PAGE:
CLOSELY TRACKED: A US officer said that the warplanes were watched as they flew from Russia by way of Iran and Syria to Libya and were photographed multiple times The US Africa Command flatly rejected Russian claims that Moscow did not deploy fighter jets to Libya, saying on Friday that the 14 aircraft flown in reflect Russia’s long-term goal to establish a foothold in the region that could threaten NATO allies. US Brigadier General Gregory Hadfield, deputy director of intelligence, said that the US tracked the MiG-29s and Su-24 fighter bombers flown in by Russian military, passing through Iran and Syria before landing at Libya’s al-Jufra air base. The base is the main forward airfield for Field Marshal Khalifa Haftar and his self-styled Libyan National Army, which has been waging an
‘SACRIFICED’: Hu Weifeng became the sixth doctor to die from COVID-19 at Wuhan Central Hospital, where calls to raise the alarm over the virus were suppressed The death of a Chinese doctor at Wuhan’s “whistle-blower hospital” has prompted a wave of anger at hospital authorities for not protecting front-line health workers in the face of the COVID-19 outbreak. Hu Weifeng (胡衛鋒), 42, a urologist at Wuhan Central Hospital where the whistle-blower ophthalmologist Li Wenliang (李文亮) worked, died of the virus on Tuesday after a four-month battle. Hu is the sixth doctor from his hospital killed by the virus. Another doctor who spoke out, Ai Fen (艾芬), said that authorities told hospital staff not to wear protective gear so as not to cause panic and reprimanded her for “harming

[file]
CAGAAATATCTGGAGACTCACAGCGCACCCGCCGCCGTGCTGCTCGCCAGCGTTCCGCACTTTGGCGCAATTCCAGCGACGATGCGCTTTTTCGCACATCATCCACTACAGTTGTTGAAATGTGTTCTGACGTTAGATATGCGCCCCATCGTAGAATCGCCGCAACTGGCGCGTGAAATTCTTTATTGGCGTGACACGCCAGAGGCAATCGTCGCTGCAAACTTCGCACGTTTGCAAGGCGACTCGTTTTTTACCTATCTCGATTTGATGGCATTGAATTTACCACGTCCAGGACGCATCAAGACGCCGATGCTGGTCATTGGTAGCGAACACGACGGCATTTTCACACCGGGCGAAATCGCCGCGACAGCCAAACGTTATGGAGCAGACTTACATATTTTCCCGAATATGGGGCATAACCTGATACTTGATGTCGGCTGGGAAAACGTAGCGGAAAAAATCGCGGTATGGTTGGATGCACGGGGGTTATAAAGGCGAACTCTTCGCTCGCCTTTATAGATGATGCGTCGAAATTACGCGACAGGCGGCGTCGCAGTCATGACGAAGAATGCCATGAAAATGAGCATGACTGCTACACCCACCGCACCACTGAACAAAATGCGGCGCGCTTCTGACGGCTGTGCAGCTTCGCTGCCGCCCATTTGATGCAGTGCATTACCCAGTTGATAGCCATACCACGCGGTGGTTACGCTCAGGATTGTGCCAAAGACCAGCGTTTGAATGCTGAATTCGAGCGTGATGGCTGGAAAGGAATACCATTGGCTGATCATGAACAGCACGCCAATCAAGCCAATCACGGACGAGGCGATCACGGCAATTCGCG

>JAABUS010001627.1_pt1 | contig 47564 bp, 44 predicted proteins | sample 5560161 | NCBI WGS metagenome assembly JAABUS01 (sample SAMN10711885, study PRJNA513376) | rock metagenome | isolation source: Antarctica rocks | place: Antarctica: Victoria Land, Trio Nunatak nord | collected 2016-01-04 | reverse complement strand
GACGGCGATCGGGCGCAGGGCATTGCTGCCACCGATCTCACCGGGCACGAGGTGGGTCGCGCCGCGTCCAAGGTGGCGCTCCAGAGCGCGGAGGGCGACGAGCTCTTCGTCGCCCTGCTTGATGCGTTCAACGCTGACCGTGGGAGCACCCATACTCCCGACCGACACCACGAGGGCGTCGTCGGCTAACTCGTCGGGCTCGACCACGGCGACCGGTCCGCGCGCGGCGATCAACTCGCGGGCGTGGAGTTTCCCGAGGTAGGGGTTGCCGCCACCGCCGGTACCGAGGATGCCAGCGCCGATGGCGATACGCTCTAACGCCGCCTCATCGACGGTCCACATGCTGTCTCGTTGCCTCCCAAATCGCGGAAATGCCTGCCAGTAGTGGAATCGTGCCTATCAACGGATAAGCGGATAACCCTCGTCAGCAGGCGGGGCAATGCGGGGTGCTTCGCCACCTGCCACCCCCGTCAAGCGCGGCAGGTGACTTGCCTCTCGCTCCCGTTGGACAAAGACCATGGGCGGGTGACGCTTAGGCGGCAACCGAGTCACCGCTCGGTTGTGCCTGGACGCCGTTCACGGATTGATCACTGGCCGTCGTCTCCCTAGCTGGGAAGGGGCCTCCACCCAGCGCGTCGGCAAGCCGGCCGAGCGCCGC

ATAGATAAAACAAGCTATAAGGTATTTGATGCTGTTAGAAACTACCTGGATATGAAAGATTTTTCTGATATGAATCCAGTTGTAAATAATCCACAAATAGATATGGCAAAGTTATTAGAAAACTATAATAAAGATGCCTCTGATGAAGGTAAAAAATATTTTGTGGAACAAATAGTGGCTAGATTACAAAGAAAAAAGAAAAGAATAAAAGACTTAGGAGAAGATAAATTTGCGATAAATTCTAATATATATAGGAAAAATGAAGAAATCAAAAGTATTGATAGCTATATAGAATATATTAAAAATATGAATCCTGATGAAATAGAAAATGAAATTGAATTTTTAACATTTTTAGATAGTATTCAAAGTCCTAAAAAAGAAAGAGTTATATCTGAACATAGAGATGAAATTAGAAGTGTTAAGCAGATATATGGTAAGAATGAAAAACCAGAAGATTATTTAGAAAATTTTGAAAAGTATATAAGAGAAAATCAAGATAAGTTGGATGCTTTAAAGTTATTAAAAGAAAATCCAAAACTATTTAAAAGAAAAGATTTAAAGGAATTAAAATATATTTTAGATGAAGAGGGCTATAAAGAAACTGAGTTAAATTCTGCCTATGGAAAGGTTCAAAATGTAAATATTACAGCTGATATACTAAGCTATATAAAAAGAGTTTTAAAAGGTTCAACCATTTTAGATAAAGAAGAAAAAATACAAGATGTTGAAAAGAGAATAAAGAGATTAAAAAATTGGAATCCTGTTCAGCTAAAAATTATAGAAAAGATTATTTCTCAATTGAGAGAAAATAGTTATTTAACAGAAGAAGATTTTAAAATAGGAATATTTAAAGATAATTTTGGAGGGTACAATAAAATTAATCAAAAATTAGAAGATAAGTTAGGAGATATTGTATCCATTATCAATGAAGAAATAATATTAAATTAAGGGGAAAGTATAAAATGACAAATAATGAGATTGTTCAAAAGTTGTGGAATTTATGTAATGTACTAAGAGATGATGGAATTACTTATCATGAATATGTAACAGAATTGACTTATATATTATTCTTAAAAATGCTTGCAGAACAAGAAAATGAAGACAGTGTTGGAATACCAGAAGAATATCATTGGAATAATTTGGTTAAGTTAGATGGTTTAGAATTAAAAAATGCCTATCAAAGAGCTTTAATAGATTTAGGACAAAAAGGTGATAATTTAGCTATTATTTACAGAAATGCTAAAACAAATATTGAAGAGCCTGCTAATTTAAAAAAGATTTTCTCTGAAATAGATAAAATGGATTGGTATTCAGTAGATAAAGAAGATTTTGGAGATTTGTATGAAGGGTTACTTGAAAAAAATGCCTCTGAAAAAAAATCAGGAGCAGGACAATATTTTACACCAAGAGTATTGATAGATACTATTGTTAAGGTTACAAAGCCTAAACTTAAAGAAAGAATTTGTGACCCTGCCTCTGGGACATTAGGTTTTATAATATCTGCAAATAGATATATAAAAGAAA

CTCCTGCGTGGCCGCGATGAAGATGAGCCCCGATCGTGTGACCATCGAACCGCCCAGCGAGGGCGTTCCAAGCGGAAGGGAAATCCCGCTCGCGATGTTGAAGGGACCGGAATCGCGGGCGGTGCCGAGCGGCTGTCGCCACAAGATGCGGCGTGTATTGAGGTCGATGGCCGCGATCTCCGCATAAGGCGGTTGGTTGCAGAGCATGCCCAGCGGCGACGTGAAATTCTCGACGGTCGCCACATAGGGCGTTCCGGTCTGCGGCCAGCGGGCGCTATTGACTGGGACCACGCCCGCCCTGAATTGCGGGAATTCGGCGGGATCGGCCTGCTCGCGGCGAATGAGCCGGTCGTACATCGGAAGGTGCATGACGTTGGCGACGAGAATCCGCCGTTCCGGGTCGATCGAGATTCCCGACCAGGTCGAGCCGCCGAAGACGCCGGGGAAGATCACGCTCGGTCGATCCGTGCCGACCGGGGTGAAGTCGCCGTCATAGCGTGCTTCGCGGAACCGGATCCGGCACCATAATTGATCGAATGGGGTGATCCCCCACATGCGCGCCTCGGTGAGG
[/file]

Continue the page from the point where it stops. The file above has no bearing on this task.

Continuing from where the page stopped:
‘LEAST WE CAN DO’: The gesture was made famous by former NFL quarterback Colin Kaepernick, who was protesting police brutality that targeted minorities They are images that surprised and moved Americans: police officers taking a knee alongside protesters in the most widespread civil unrest to rock the US in decades — and in doing so embracing an anti-racism gesture denounced by US President Donald Trump. As Trump pushes for a crackdown on often-violent protests over the death of George Floyd, police officers from New York to Los Angeles to Houston, Texas, are making gestures of solidarity with demonstrators incensed at the latest case of an unarmed black man dying while in police custody. “I took off the helmet and laid the batons down. Where do
Singapore’s otters, long adored by the city-state’s nature lovers, are popping up in unexpected places during the COVID-19 lockdown, but their antics have angered some and even sparked calls for a cull. With the streets empty, the creatures have been spotted hanging out by a shopping center, scampering through the lobby of a hospital and even feasting on pricey fish stolen from a pond. While many think of tiny Singapore as a densely populated concrete jungle, it is also relatively green for a busy Asian city, and has patches of rainforest, fairly clean waterways and abundant wildlife. There are estimated to be about